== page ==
Personally, I find the book difficult to read. An example of Hayek’s writing is from the jacket notes prepared by the author himself: “The economic freedom which is the prerequisite of any other freedom cannot be the freedom from economic care which the socialists promise us and which can be obtained only by relieving the individual at the same time of the necessity and of the power of choice: it must be the freedom of economic activity which, with the right of choice, inevitably also carries the risk and the responsibility of that right.”
Someone else might have written: “A socialist government that provides for our needs doesn’t make us free. Freedom, both economic and political, comes from having choices and the power to exercise them. With that comes responsibility and risk.”
I might suggest interested readers look to The Reader’s Digest condensed version of The Road to Serfdom, which may be purchased or read online at the Institute of Economic Affairs. The forward by Walter E. Williams is especially valuable.
(Hayek’s realization of the importance of economic freedom is one of the reasons why I named my analysis of votes of the Kansas Legislature the Kansas Economic Freedom Index.)
This week George Mason University’s Russell Roberts wrote about The Road to Serfdom in the pages of the Wall Street Journal. The article, titled Why Friedrich Hayek Is Making a Comeback and available only to subscribers, lists four of Hayek’s important ideas:
Second, Hayek recognized the Federal Reserve’s control of monetary policy as a factor in the business cycle. Applied to current events, Roberts writes: “Former Fed Chairman Alan Greenspan’s artificially low rates of 2002-2004 played a crucial role in inflating the housing bubble and distorting other investment decisions. Current monetary policy postpones the adjustments needed to heal the housing market.”
Third, “political freedom and economic freedom are inextricably intertwined. In a centrally planned economy, the state inevitably infringes on what we do, what we enjoy, and where we live.”
Fourth, “order can emerge not just from the top down but from the bottom up. … Hayek understood that the opposite of top-down collectivism was not selfishness and egotism. A free modern society is all about cooperation. We join with others to produce the goods and services we enjoy, all without top-down direction. The same is true in every sphere of activity that makes life meaningful — when we sing and when we dance, when we play and when we pray. Leaving us free to join with others as we see fit — in our work and in our play — is the road to true and lasting prosperity. Hayek gave us that map.”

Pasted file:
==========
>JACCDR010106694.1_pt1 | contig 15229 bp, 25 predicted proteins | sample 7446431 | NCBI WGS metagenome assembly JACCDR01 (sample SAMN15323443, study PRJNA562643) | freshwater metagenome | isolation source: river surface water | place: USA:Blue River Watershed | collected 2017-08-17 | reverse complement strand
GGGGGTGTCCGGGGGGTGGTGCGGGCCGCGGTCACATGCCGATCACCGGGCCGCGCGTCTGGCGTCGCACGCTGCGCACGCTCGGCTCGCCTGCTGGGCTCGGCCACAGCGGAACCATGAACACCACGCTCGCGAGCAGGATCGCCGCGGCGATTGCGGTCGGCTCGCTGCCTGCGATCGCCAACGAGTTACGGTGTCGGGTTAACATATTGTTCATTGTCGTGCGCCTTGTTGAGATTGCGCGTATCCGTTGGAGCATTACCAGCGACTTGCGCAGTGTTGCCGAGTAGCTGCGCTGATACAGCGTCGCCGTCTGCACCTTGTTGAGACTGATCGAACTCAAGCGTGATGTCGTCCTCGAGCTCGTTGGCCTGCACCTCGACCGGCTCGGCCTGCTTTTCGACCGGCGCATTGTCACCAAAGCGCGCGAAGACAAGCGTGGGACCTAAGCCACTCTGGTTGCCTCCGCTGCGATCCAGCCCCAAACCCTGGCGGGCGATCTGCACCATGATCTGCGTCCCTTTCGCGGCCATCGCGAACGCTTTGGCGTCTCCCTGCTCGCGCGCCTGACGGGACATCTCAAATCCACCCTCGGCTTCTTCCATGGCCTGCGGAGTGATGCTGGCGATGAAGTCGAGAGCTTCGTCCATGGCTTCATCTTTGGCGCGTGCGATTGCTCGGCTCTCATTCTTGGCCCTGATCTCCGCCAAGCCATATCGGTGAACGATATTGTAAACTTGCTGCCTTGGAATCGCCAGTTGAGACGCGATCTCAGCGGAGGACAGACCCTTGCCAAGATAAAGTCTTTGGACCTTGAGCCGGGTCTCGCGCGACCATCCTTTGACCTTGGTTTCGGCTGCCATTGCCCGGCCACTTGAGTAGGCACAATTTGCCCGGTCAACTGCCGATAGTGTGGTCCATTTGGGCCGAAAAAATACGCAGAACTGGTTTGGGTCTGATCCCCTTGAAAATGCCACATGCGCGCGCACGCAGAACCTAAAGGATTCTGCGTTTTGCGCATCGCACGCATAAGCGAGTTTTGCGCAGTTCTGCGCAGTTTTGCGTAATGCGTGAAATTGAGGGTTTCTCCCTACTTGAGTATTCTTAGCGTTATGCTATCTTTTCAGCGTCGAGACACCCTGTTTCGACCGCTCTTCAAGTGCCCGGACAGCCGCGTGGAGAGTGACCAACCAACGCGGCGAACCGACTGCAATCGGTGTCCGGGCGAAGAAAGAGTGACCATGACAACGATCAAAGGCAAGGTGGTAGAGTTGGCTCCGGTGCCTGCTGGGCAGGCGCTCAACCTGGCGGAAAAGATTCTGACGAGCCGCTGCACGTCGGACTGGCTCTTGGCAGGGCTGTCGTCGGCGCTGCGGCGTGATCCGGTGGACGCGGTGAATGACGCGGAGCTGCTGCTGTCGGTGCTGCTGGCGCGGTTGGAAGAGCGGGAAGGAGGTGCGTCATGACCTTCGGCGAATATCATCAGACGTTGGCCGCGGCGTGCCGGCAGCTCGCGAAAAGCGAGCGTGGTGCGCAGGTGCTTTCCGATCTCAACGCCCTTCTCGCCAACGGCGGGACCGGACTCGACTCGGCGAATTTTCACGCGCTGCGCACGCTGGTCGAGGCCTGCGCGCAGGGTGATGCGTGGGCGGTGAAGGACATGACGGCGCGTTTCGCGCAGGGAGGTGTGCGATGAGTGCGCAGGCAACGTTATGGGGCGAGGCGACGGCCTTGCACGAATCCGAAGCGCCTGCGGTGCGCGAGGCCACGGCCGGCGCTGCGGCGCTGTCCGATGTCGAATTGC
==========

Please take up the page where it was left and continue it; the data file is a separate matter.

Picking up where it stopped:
In Wichita, we see the importance of economic freedom ignored — trampled upon, I might say — on a regular basis as the City of Wichita seeks to direct economic development in our town from city hall. We are entering an especially dangerous period, as the master plan for the revitalization of downtown Wichita will soon be in place. This form of centralized planning by government is precisely what Hayek warns against.
Why Friedrich Hayek Is Making a Comeback
With the failure of Keynesian stimulus, the late Austrian economist’s ideas on state power and crony capitalism are getting a new hearing.
By Russ Roberts
He was born in the 19th century, wrote his most influential book more than 65 years ago, and he’s not quite as well known or beloved as the sexy Mexican actress who shares his last name. Yet somehow, Friedrich Hayek is on the rise.
When Glenn Beck recently explored Hayek’s classic, “The Road to Serfdom,” on his TV show, the book went to No. 1 on Amazon and remains in the top 10. Hayek’s persona co-starred with his old sparring partner John Maynard Keynes in a rap video “Fear the Boom and Bust” that has been viewed over 1.4 million times on YouTube and subtitled in 10 languages.
Why the sudden interest in the ideas of a Vienna-born, Nobel Prize-winning economist largely forgotten by mainstream economists?
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